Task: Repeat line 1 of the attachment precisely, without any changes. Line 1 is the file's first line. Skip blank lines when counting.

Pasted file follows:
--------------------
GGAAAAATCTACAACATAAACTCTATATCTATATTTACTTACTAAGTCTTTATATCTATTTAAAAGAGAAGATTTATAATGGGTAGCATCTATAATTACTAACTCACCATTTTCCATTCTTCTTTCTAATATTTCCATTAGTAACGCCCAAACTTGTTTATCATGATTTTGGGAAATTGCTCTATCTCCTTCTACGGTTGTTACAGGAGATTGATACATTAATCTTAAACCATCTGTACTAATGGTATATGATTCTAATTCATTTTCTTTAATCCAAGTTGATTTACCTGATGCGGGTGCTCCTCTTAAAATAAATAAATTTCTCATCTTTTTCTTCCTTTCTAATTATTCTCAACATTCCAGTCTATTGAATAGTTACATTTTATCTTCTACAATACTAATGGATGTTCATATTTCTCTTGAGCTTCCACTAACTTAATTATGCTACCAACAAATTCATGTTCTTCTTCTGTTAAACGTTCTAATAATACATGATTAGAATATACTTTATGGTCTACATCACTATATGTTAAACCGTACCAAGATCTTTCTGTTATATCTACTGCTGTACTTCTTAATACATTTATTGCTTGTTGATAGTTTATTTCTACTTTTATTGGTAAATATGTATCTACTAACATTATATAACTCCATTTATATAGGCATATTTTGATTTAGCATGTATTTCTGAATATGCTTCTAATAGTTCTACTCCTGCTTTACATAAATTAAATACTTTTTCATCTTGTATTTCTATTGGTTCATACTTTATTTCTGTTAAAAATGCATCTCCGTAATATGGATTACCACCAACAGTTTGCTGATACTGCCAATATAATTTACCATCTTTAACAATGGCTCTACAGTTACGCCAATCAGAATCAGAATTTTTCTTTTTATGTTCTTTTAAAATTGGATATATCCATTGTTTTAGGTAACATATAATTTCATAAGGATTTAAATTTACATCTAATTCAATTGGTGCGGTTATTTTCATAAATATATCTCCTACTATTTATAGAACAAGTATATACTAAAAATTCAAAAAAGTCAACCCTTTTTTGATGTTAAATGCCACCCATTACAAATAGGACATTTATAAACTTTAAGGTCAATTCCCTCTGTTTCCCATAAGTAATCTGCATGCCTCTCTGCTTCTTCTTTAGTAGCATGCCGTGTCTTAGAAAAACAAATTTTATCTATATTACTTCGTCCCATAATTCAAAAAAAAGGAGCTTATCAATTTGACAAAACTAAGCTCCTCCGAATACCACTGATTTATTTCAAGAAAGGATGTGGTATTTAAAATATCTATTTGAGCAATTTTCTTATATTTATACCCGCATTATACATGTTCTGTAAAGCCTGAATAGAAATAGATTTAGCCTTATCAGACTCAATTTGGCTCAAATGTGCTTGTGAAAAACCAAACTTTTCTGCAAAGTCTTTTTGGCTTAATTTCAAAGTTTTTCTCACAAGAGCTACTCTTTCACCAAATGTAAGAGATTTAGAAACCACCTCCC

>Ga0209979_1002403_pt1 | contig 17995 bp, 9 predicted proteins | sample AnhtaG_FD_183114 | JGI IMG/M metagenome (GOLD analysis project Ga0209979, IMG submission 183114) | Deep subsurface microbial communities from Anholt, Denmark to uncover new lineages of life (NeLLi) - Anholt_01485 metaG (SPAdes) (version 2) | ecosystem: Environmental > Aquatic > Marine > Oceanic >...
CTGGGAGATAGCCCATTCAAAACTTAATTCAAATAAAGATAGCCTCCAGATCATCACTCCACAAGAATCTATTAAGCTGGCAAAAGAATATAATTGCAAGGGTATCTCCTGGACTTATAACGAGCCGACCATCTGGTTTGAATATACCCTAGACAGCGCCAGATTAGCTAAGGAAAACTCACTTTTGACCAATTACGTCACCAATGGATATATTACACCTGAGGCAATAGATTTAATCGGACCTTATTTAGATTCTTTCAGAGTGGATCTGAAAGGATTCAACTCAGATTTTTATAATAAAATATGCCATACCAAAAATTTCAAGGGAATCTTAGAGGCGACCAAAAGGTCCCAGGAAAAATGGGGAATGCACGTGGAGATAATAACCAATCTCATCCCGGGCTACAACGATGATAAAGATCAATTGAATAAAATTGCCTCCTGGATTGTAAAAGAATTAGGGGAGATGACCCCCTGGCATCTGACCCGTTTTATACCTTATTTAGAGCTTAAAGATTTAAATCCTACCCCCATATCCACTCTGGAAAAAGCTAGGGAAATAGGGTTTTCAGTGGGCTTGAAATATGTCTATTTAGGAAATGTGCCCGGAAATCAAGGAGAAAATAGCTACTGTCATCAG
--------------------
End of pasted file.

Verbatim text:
GGAAAAATCTACAACATAAACTCTATATCTATATTTACTTACTAAGTCTTTATATCTATTTAAAAGAGAAGATTTATAATGGGTAGCATCTATAATTACTAACTCACCATTTTCCATTCTTCTTTCTAATATTTCCATTAGTAACGCCCAAACTTGTTTATCATGATTTTGGGAAATTGCTCTATCTCCTTCTACGGTTGTTACAGGAGATTGATACATTAATCTTAAACCATCTGTACTAATGGTATATGATTCTAATTCATTTTCTTTAATCCAAGTTGATTTACCTGATGCGGGTGCTCCTCTTAAAATAAATAAATTTCTCATCTTTTTCTTCCTTTCTAATTATTCTCAACATTCCAGTCTATTGAATAGTTACATTTTATCTTCTACAATACTAATGGATGTTCATATTTCTCTTGAGCTTCCACTAACTTAATTATGCTACCAACAAATTCATGTTCTTCTTCTGTTAAACGTTCTAATAATACATGATTAGAATATACTTTATGGTCTACATCACTATATGTTAAACCGTACCAAGATCTTTCTGTTATATCTACTGCTGTACTTCTTAATACATTTATTGCTTGTTGATAGTTTATTTCTACTTTTATTGGTAAATATGTATCTACTAACATTATATAACTCCATTTATATAGGCATATTTTGATTTAGCATGTATTTCTGAATATGCTTCTAATAGTTCTACTCCTGCTTTACATAAATTAAATACTTTTTCATCTTGTATTTCTATTGGTTCATACTTTATTTCTGTTAAAAATGCATCTCCGTAATATGGATTACCACCAACAGTTTGCTGATACTGCCAATATAATTTACCATCTTTAACAATGGCTCTACAGTTACGCCAATCAGAATCAGAATTTTTCTTTTTATGTTCTTTTAAAATTGGATATATCCATTGTTTTAGGTAACATATAATTTCATAAGGATTTAAATTTACATCTAATTCAATTGGTGCGGTTATTTTCATAAATATATCTCCTACTATTTATAGAACAAGTATATACTAAAAATTCAAAAAAGTCAACCCTTTTTTGATGTTAAATGCCACCCATTACAAATAGGACATTTATAAACTTTAAGGTCAATTCCCTCTGTTTCCCATAAGTAATCTGCATGCCTCTCTGCTTCTTCTTTAGTAGCATGCCGTGTCTTAGAAAAACAAATTTTATCTATATTACTTCGTCCCATAATTCAAAAAAAAGGAGCTTATCAATTTGACAAAACTAAGCTCCTCCGAATACCACTGATTTATTTCAAGAAAGGATGTGGTATTTAAAATATCTATTTGAGCAATTTTCTTATATTTATACCCGCATTATACATGTTCTGTAAAGCCTGAATAGAAATAGATTTAGCCTTATCAGACTCAATTTGGCTCAAATGTGCTTGTGAAAAACCAAACTTTTCTGCAAAGTCTTTTTGGCTTAATTTCAAAGTTTTTCTCACAAGAGCTACTCTTTCACCAAATGTAAGAGATTTAGAAACCACCTCCC